Ready for the swiss cheese, layer it on and give a light sprinkling of salt and pepper. (Remember rule #4 – season at every step! – It’ a rule…maybe not rule #4…but it’s a rule.)

Top with the other half of the bun and get it into your panini press stat…or fry pan…or whatever works for you.

;

Once the cheese is melty, the bread toasty, and the filling delicious-looking…pull it off the grill and cut in half. (Also…make a giant mess for just one sandwich!)

Serve with crunchy potato chips and a pickle on the side.

Dig in (and then wish you had a little more leftover roast pork).

In lieu of additional pork…throw together another sandwich with ingredients found in your fridge!

Filled with sliced roast turkey, roasted red peppers, arugula, mozzarella cheese and some sprinklings of garlic dried Italian herbs.

I love panini night…you never know what might make it into a sandwich! Do you have a favorite filling?

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Black IPA and Heirloom Salsa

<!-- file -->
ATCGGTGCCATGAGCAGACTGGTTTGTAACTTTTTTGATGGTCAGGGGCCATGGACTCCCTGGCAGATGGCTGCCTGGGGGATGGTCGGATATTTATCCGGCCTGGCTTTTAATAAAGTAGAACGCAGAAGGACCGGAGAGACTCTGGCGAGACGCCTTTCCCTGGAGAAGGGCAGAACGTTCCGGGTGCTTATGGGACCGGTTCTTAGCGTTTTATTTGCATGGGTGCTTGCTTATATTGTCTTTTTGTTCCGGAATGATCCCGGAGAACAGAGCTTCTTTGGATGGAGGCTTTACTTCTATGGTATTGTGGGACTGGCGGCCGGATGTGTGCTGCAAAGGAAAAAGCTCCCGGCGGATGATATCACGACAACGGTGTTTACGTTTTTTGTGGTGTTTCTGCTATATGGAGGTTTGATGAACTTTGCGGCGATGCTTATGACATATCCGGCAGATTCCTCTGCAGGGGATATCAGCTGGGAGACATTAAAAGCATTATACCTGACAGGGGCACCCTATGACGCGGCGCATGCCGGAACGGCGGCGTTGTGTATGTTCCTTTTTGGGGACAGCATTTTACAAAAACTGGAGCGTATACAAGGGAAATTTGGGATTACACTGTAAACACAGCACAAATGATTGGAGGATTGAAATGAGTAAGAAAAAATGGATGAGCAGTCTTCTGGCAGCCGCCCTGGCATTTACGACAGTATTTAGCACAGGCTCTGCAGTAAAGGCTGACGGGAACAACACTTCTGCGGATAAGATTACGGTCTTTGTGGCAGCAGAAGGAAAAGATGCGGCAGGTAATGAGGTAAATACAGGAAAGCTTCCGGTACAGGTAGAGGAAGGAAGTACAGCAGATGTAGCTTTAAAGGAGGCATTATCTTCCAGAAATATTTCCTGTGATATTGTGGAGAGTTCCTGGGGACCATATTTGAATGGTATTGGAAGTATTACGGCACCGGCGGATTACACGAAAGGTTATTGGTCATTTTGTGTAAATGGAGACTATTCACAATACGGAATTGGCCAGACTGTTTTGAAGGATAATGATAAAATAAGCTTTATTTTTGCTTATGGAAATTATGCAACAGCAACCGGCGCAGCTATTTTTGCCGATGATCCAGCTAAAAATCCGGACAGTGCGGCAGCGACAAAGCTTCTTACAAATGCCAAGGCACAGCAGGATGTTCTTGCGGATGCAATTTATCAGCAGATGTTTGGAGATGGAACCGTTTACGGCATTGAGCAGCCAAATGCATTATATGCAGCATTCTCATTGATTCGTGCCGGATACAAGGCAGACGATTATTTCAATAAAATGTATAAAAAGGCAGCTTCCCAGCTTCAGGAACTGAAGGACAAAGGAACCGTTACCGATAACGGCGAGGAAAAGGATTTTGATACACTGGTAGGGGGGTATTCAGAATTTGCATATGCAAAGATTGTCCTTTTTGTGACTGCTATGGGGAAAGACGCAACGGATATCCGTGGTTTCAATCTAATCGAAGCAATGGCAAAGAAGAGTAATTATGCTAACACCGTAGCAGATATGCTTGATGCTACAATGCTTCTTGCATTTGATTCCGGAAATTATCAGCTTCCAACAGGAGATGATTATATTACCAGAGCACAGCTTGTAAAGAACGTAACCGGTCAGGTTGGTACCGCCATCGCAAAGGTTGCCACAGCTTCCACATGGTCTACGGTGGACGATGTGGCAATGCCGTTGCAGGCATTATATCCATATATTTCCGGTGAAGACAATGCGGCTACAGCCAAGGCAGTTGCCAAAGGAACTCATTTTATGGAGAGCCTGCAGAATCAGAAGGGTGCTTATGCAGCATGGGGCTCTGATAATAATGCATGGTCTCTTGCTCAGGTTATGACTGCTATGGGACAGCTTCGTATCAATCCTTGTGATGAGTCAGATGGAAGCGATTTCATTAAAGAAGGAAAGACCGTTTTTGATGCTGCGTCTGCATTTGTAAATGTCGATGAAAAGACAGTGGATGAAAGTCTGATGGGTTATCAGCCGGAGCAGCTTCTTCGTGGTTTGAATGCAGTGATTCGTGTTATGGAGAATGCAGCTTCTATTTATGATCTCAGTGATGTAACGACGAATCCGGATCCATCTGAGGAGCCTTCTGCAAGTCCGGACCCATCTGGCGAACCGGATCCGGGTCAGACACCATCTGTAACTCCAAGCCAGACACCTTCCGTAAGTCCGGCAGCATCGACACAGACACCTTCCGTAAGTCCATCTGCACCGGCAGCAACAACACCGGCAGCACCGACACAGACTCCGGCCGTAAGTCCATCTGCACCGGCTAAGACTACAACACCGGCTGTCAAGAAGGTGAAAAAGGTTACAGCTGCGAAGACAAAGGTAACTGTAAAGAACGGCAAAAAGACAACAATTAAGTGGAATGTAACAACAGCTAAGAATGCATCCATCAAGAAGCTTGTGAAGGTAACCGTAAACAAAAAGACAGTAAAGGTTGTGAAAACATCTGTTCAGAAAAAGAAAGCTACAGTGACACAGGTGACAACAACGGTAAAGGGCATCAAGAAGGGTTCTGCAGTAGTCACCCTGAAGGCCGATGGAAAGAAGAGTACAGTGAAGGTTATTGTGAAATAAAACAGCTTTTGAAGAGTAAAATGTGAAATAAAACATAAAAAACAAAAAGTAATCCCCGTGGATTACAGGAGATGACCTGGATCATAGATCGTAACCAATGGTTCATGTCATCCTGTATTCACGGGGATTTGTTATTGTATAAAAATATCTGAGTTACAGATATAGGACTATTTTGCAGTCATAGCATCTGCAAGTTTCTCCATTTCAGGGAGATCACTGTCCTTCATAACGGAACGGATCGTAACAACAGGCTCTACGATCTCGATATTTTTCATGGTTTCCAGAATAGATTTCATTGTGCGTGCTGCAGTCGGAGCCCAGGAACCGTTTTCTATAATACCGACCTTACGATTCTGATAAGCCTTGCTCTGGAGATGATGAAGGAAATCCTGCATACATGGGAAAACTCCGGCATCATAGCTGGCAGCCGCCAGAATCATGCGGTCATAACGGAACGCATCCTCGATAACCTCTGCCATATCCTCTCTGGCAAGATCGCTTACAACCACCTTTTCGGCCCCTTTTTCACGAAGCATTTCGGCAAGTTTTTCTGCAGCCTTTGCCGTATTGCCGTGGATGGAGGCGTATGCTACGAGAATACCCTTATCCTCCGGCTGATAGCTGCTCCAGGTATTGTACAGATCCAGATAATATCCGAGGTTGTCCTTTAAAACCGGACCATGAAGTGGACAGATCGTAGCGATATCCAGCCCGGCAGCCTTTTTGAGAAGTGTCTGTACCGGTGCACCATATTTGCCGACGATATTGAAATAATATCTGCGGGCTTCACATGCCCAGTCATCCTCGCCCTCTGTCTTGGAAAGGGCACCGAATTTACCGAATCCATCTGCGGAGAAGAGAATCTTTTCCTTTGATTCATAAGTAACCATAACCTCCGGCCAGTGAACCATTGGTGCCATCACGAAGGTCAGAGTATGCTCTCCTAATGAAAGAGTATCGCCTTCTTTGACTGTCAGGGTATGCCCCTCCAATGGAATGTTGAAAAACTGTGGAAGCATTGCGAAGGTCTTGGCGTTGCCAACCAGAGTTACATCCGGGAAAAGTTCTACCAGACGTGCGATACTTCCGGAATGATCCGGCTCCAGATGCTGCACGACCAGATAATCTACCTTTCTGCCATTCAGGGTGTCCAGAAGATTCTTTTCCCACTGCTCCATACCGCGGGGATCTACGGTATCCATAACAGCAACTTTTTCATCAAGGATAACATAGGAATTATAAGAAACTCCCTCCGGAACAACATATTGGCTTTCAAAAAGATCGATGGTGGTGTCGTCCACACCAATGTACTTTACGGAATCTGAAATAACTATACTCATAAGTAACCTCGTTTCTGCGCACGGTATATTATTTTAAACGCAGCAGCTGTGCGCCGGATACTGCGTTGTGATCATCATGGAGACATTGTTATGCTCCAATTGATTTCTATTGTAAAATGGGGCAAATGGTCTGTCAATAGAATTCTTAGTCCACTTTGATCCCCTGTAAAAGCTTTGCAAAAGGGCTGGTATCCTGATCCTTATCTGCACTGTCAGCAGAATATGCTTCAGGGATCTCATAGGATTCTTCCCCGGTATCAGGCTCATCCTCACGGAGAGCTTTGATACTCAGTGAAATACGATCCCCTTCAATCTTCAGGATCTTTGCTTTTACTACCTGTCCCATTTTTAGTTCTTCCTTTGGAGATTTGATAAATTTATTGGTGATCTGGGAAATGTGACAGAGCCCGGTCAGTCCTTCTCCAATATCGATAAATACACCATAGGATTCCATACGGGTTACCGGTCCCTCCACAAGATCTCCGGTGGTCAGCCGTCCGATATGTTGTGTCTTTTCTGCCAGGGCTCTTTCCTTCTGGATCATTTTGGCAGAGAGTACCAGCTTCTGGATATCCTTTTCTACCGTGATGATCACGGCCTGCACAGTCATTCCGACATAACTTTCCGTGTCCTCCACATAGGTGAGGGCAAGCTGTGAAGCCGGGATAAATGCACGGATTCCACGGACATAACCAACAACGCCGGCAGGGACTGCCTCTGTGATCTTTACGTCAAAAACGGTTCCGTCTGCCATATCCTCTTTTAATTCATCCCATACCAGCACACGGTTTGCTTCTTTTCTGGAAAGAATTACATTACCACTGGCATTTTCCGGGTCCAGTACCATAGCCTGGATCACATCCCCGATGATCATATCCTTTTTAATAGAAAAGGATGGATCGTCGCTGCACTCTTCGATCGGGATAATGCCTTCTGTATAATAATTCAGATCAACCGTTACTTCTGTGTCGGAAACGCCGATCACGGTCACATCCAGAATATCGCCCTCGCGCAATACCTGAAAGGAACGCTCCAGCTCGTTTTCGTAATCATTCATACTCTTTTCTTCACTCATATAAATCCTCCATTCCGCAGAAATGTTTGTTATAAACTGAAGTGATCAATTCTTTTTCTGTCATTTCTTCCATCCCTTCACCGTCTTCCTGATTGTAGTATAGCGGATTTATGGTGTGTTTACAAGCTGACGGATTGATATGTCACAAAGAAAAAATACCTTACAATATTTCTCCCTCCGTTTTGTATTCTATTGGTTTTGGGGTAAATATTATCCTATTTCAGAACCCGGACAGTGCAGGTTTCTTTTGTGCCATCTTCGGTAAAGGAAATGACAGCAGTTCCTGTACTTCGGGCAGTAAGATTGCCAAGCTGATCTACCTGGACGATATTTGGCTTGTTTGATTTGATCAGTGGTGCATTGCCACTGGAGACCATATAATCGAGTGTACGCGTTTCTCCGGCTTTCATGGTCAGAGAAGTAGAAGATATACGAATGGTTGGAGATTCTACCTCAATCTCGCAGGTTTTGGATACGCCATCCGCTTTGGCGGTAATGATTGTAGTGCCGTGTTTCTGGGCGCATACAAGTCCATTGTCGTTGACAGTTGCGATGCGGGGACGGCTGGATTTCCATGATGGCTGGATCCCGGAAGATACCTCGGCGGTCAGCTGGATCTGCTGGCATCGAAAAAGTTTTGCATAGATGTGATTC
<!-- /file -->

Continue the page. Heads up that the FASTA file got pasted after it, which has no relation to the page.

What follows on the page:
The month of May makes me think of sitting outdoors, enjoying the lingering light of the still somewhat cool evenings, having a beer and noshing on some chips and salsa.  What better way to do all of this than with a delicious Stone Sublimely Self-Righteous Ale and some homemade chips and heirloom tomato salsa from one of our favorites…Cacao Mexicatessen in Eagle Rock.

The word salsa almost lacks any kind of specificity…it can mean anything.  This is a perfect variation of unadulterated flavors.  Heirloom tomatoes, cilantro, diced onions peppers.  A little heat, but mostly crisp and fresh tastes of summer!

Beer.  I’m partial to IPA.  I like me some hops.  This takes me overboard.  It’s black as night without any hint of chewyness, it’s hoppy and oh so good!  It might just be my favorite beer of the moment.  It has the right match of malt and hops, along with some noticeably different floral notes.